- Eli Lilly is trying to trim hundreds of R&D positions less than a month after cutting nearly 500 of its field staff.
- No public statement on the decision was issued. But in an email to BioPharma Dive, the company said it is looking to reduce 200 jobs, or about 3% of its worldwide R&D workforce, and is hoping to achieve that reduction through staff leaving voluntarily.
- "Lilly is focusing its investment in new R&D capabilities to ensure portfolio sustainability," the company said in the email. "We plan to increase our investment and hire in strategic areas, including molecule-making capabilities, immunology and Alzheimer's disease, across our U.S. research sites later this year."
Due the voluntary element of the job cuts, "it’s hard to estimate who in which groups will choose to exit the company," the spokesperson added. As such, Eli Lilly did not give further details on how many employees would leave from certain units or therapeutic research areas.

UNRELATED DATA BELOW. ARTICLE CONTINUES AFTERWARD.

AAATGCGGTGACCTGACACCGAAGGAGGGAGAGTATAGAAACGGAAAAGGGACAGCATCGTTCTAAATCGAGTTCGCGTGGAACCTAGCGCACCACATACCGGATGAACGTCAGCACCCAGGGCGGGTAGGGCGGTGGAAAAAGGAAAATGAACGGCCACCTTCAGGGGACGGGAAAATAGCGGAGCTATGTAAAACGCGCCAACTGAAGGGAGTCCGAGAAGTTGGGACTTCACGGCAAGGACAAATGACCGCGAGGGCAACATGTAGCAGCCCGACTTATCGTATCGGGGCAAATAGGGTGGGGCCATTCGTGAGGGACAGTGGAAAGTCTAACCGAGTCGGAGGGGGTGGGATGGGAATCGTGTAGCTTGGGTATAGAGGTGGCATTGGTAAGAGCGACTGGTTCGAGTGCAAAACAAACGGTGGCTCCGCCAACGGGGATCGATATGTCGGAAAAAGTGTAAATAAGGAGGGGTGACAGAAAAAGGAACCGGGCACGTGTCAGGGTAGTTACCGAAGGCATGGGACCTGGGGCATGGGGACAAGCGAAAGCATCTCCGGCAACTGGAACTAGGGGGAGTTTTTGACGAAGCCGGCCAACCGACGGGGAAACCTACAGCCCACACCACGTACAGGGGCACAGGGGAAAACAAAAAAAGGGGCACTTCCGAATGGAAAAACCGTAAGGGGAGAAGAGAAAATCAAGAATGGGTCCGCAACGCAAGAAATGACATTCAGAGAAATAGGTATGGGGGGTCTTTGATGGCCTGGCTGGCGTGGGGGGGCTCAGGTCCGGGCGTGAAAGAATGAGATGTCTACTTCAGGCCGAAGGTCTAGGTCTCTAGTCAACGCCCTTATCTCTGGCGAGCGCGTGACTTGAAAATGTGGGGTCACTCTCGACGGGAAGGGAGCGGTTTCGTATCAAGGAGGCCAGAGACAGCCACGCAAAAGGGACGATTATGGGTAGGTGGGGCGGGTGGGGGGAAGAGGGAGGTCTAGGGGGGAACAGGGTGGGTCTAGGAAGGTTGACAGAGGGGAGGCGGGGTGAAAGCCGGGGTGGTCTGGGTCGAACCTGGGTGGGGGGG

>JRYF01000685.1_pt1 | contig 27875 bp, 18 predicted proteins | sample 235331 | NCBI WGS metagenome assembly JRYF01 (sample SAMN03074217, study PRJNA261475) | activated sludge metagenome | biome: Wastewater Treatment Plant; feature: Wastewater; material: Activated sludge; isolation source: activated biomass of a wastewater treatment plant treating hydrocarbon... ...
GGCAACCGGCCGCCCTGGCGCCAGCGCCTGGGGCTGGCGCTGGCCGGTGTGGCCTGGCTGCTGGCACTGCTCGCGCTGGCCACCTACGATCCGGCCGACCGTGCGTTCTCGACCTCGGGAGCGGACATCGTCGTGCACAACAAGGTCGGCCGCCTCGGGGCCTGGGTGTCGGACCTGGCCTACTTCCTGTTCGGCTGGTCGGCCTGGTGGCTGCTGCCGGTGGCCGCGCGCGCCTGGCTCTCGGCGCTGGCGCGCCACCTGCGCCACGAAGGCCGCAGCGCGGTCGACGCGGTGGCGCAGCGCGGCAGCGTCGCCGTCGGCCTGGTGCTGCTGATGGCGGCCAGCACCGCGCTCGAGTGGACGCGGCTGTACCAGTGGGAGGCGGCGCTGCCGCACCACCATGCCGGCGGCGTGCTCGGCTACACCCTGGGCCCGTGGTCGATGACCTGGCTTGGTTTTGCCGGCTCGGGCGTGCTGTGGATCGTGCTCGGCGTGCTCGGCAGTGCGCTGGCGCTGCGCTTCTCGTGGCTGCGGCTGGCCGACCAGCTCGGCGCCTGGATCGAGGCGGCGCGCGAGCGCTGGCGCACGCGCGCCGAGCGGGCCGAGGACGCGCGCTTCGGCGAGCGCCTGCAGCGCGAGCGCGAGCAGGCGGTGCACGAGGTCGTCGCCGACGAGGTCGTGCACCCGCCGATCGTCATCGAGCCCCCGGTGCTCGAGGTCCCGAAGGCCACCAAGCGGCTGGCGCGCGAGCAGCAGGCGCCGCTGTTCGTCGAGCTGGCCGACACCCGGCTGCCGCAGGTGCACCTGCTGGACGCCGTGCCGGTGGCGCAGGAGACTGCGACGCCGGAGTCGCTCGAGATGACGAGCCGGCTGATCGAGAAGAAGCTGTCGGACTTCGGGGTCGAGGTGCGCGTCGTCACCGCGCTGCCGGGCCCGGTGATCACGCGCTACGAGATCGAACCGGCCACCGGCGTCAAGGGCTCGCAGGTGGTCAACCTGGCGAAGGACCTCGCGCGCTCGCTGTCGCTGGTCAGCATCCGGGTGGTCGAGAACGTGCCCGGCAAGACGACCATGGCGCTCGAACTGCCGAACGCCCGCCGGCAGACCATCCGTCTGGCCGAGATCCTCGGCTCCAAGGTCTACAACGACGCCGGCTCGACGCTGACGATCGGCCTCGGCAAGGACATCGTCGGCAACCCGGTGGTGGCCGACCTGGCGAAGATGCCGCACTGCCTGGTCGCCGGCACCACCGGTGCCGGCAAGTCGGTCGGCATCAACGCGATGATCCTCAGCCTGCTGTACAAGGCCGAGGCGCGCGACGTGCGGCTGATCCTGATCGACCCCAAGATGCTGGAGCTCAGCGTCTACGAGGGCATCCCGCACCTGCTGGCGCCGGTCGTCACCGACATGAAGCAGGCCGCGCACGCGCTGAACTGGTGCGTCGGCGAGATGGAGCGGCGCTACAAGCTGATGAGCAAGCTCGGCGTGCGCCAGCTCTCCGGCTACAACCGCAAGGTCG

Plans to increase employment in immunology and Alzheimer's make sense, though, given that CEO David Ricks said continued pipeline expansions for those therapeutic areas were a priority for the company during a fourth quarter earnings call last week.
On the other hand, these most recent job cuts contrast that generally positive call. The Indianapolis-based drugmaker beat analyst expectations due to strong showings from its diabetes franchise, with particular emphasis on Trulicity (dulaglutide), which had $337 million in global sales during the period. Meanwhile, U.S. revenues across all products jumped 14% to $3.2 billion.
Last month, the company eliminated 485 field positions relating to the late-stage failure of its highly anticipated Alzheimer's drug, solanezumab. Employees affected from those layoffs were placed on "reallocation" statuses that lasted 12 weeks, during which they had "the opportunity to post for open, available positions through Lilly's internal posting process," according to a Jan. 6 letter addressed to the Indiana Department of Workforce Development.
The R&D staff affected by this latest round of cuts will be part of their own reallocation program, according to Eli Lilly.